And then there’s SONY. This company tries so hard to make you think they are the Lexus/Cadillac/Infiniti/Maserati/Porsche of the consumer electronics world. They fail on so many levels. It is sad, really. Take the PS3. This turd of a console was released at a high price and, eventually, Sony was forced to price it so that normal people could buy the thing. Touting its online play, they build an online presence and backbone so we could play things like Motostorm and Call of Duty on line. For free. Problem is, they didn’t quite know how to protect this online backbone and they were hacked. Multiple times. The worse was in April. They were offline for a month worldwide and six weeks in Japan. The Japanese government was not convinced that Sony had fixed the problem that they forced them to keep the plug pulled for two more weeks. Since then, they’ve been hacked several more times. Sad. Oh, the replacement for the PSP, the Vita, has already tanked-less than a month on sale, no less. Sales fell nearly 78% from the first week. This is one company that has its head up its collective ass.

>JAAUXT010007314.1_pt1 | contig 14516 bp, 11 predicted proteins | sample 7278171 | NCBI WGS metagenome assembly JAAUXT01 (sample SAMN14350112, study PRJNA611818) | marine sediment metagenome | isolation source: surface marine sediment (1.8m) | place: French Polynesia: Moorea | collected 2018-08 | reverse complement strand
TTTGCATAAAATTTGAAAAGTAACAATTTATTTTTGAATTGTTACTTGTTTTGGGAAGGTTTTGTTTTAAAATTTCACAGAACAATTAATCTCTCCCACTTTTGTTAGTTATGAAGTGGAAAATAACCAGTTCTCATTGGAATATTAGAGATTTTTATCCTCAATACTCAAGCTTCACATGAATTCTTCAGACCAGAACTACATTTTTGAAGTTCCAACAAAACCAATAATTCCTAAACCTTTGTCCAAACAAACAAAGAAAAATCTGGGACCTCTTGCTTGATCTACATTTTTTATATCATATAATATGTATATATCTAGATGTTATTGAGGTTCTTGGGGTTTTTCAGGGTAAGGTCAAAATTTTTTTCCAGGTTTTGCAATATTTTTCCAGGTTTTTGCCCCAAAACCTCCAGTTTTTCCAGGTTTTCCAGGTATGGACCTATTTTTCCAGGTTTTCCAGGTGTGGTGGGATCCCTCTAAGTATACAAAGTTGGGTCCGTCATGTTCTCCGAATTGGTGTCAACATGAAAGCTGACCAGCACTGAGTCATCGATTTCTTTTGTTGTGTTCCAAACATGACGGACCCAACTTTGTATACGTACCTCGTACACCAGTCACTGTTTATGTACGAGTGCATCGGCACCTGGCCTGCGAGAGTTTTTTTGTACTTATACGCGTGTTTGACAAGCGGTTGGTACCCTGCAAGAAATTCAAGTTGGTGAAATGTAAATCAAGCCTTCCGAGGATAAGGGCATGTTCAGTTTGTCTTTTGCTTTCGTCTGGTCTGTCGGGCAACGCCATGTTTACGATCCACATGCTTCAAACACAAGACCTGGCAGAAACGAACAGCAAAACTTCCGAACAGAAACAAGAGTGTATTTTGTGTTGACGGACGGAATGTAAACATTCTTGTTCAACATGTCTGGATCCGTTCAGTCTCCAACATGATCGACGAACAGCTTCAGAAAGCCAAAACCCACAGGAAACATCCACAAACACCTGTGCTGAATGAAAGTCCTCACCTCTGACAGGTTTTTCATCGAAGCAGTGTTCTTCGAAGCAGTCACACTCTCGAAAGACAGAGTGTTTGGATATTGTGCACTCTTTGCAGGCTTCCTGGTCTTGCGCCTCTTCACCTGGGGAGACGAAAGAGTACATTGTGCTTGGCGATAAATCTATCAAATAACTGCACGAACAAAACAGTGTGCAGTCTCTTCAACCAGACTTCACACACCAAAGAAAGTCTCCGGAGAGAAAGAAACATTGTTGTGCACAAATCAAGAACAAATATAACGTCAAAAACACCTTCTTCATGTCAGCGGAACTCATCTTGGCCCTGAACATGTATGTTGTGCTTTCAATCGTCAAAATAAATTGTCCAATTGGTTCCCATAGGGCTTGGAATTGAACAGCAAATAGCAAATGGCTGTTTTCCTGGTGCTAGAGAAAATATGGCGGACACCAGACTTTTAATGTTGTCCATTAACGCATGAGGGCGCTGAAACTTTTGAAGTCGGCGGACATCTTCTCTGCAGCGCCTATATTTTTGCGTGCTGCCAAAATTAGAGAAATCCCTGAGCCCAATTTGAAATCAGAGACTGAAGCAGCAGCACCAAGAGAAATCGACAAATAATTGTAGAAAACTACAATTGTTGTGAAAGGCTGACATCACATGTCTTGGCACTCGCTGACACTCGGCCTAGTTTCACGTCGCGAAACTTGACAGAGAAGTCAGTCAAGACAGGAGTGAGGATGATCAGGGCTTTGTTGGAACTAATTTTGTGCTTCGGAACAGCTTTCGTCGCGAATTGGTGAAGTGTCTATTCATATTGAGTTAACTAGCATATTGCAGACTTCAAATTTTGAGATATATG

All was not doom and gloom during 2011. Bright spots include Microsoft. Yes, Microsoft. The release of the early developer preview of Windows 8 got rave reviews, Mango-the Windows Phone 7 update-was released to rave reviews as well. Windows 7 is selling very, very well as is the Office line. XBOX 360 sold nearly one million units over the black friday weekend and the fall update was released for the XBOX with nary a hitch. And, they reported record profits. Again.
Ford proved its meddle in technology with it’s Sync. Sync is, technically, a Microsoft product, but Ford has incorporated the product in most of its line and they are doing very well. The latest version has a revamped interface (one of the big complaints was that it was confusing to use) and they seemed to listen to users. This is how to run a company.
I would not venture a guess or make any prediction about 2012. I have tried for the last few years but will not do so this time. Suffice it to say that the tech world is changing so quickly that what seemed like science fiction yesterday will be fact tomorrow. I am, though, still waiting for that flying and folding car that George Jetson has as well as a VCR that’s easy to…oh, wait…